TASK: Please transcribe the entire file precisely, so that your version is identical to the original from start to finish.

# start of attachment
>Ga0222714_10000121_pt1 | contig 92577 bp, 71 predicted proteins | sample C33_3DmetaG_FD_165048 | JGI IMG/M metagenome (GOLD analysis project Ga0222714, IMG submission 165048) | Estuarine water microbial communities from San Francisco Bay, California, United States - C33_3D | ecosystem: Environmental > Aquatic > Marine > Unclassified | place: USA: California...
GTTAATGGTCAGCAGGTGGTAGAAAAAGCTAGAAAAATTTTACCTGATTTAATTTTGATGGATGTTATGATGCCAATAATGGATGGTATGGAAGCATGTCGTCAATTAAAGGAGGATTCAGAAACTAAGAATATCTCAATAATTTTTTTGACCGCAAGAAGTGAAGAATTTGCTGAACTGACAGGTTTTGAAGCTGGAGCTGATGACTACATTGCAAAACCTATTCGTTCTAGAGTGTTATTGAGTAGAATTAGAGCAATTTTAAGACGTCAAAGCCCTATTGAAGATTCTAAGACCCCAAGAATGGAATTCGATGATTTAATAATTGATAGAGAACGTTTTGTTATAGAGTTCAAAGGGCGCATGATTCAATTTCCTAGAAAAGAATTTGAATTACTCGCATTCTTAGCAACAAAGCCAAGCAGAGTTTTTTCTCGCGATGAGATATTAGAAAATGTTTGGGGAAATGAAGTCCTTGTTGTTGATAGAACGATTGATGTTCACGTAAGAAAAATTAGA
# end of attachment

>Ga0222714_10000121_pt1 | contig 92577 bp, 71 predicted proteins | sample C33_3DmetaG_FD_165048 | JGI IMG/M metagenome (GOLD analysis project Ga0222714, IMG submission 165048) | Estuarine water microbial communities from San Francisco Bay, California, United States - C33_3D | ecosystem: Environmental > Aquatic > Marine > Unclassified | place: USA: California...
GTTAATGGTCAGCAGGTGGTAGAAAAAGCTAGAAAAATTTTACCTGATTTAATTTTGATGGATGTTATGATGCCAATAATGGATGGTATGGAAGCATGTCGTCAATTAAAGGAGGATTCAGAAACTAAGAATATCTCAATAATTTTTTTGACCGCAAGAAGTGAAGAATTTGCTGAACTGACAGGTTTTGAAGCTGGAGCTGATGACTACATTGCAAAACCTATTCGTTCTAGAGTGTTATTGAGTAGAATTAGAGCAATTTTAAGACGTCAAAGCCCTATTGAAGATTCTAAGACCCCAAGAATGGAATTCGATGATTTAATAATTGATAGAGAACGTTTTGTTATAGAGTTCAAAGGGCGCATGATTCAATTTCCTAGAAAAGAATTTGAATTACTCGCATTCTTAGCAACAAAGCCAAGCAGAGTTTTTTCTCGCGATGAGATATTAGAAAATGTTTGGGGAAATGAAGTCCTTGTTGTTGATAGAACGATTGATGTTCACGTAAGAAAAATTAGA